Table of Contents
Decades ago, portfolio assessment meant finding room for bulging binders stuffed with paper. But digital technologies that make it far easier to collect, curate, share and store student work have dismantled the physical barriers that once made portfolio assessment daunting.
Xenia Community Schools in Ohio faced a crisis in 2012 that forced administrators to slash $10 million from its annual budget. The district signed a five-year contract with a transportation contractor and saved $458,000. Still, such a move can be a challenging—and sometimes controversial—issue for many districts.
Let’s face it, digital content—from the Khan Academy to streaming videos to adaptive learning applications—has enveloped K12 education. While some district leaders have only begun replacing printed learning materials with the new technology, other districts are going entirely digital.
Educators generally agree that we are testing too much. Congress’ latest action puts more authority back with the states, but this risks swinging the pendulum back too far in the other direction. To get accountability right, we need to decide which tests to keep and which to discard.
The Office of Special Education Programs revised its accountability operation in 2014 to shift the balance from a system focused on compliance to one that emphasizes results. The new framework has been a breath of fresh air, especially for those of us working in special education.
You’ve no doubt heard of the teaching approach in which students spend part of the day learning online at their own pace and part of the day receiving instruction from a classroom teacher. But there are still a number of misconceptions about what blended learning entails and how it works.
Meria Carstarphen is a team player—literally. She has played football in the hot summer sun alongside varsity players at Atlanta Public Schools. The district superintendent also gives her personal cell phone number to staff and students alike. They can text her or call her—any time. In addition, they follow each other on Twitter.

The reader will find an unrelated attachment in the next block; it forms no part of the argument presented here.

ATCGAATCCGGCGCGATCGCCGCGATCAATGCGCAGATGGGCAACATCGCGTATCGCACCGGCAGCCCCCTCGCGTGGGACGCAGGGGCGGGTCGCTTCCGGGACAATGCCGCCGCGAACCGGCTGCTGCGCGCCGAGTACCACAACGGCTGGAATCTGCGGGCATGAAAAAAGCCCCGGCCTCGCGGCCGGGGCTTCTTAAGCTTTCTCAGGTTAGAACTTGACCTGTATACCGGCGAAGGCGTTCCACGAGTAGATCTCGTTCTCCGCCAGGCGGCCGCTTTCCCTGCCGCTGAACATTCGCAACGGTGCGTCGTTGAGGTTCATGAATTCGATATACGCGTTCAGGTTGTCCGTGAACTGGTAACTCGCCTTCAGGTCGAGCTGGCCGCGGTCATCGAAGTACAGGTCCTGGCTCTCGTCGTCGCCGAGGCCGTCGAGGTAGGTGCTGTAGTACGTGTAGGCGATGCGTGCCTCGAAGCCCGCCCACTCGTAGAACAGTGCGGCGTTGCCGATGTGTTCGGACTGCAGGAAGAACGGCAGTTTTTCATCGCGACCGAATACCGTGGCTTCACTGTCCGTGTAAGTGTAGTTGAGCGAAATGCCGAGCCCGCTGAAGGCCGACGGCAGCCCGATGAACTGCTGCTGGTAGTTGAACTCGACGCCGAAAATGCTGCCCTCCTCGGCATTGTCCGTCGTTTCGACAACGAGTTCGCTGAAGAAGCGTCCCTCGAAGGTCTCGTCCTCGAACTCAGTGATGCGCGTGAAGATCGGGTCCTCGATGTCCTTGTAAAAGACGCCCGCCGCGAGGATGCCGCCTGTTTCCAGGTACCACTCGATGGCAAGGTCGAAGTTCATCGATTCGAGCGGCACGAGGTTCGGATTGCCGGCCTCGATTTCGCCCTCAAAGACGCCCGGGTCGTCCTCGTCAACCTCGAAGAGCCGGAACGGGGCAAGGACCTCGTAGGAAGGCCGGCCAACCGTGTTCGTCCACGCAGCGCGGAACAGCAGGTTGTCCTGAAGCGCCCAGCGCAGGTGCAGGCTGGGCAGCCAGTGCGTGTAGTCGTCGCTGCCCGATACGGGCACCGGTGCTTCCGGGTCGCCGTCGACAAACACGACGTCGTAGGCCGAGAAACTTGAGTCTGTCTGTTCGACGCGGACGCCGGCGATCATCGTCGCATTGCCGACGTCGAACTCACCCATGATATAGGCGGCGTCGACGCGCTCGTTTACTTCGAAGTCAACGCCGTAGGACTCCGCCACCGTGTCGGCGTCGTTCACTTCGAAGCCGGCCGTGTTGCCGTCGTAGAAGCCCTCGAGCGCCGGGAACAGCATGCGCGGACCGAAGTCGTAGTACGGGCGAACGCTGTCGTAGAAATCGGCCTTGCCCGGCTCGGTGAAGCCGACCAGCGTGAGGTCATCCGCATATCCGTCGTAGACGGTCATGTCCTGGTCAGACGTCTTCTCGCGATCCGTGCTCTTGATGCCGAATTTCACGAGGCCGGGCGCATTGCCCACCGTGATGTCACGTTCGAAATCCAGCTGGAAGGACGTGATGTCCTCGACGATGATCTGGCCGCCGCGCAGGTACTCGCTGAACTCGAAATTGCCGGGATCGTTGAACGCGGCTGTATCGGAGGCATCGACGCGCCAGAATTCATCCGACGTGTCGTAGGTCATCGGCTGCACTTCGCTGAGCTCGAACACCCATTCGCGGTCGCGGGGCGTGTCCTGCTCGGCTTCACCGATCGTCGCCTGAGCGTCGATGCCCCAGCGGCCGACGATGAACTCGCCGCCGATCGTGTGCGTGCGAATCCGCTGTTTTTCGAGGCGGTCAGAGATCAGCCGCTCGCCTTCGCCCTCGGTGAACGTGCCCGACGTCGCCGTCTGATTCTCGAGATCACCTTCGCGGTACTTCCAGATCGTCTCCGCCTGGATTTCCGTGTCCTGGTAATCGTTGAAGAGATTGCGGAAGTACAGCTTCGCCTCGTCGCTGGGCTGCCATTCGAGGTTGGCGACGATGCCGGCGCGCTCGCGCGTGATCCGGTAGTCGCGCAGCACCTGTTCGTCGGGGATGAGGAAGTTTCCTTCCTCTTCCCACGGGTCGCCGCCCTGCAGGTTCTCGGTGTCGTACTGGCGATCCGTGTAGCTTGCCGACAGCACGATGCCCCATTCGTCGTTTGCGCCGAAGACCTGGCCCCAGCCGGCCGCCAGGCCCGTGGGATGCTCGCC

Adding project-based learning and mentoring opportunities to STEM programs may better ensure that female students do not get left behind. In the United States, women hold fewer than 25 percent of jobs in STEM fields, despite accounting for 47 percent of the workforce
From Newark to Los Angeles, districts building affordable homes for teachers hope to better retain and recruit staff as local housing costs rise and salaries remain stagnant.
Improving relations with Cuba have renewed interest in educational travel for some U.S. schools this year, with teachers eager to show students a country on the cusp of historic changes.
Administrators, teachers and other school personnel have been ordering supplies from Amazon.com for years, but the e-tailing colossus has now jumped formally into the education procurement market. And some in the procurement business see benefits.
Customer service is not traditionally thought of as part of a district administrator’s job—but learning effective communication skills can sometimes mean the difference between retaining or losing students to charter schools, according to a new report.
On Kids Yoga Day this spring, children across the nation learned downward dog, the tree and the frog, among many other positions. One instructor says that students need just five minutes of bending and breathing to shed stress and re-focus on classroom instruction.
To ease concerns over a lack of teachers trained to teach the subject, the state has formed the Computer Science for Rhode Island initiative. That PD will cover coding, networking and other topics to which many teachers may have never been exposed.
Fears of lead-tainted water in U.S. schools surged this year at the same time a report found the nation spends $46 billion less on annual school construction and maintenance than is necessary to ensure safe and healthy facilities.
Research shows that children with an incarcerated parent are less likely to graduate from high school and go on to college. They are also more likely than their peers to have behavioral problems, be held back in the early grades and be placed into special education.
When it comes to racism in our public schools, many people pretend it doesn’t exist, says Pamela Lewis. In her new book, Teaching While Black, Lewis says a misplaced focus on test scores hides the true causes of underperforming inner-city schools: poverty and race.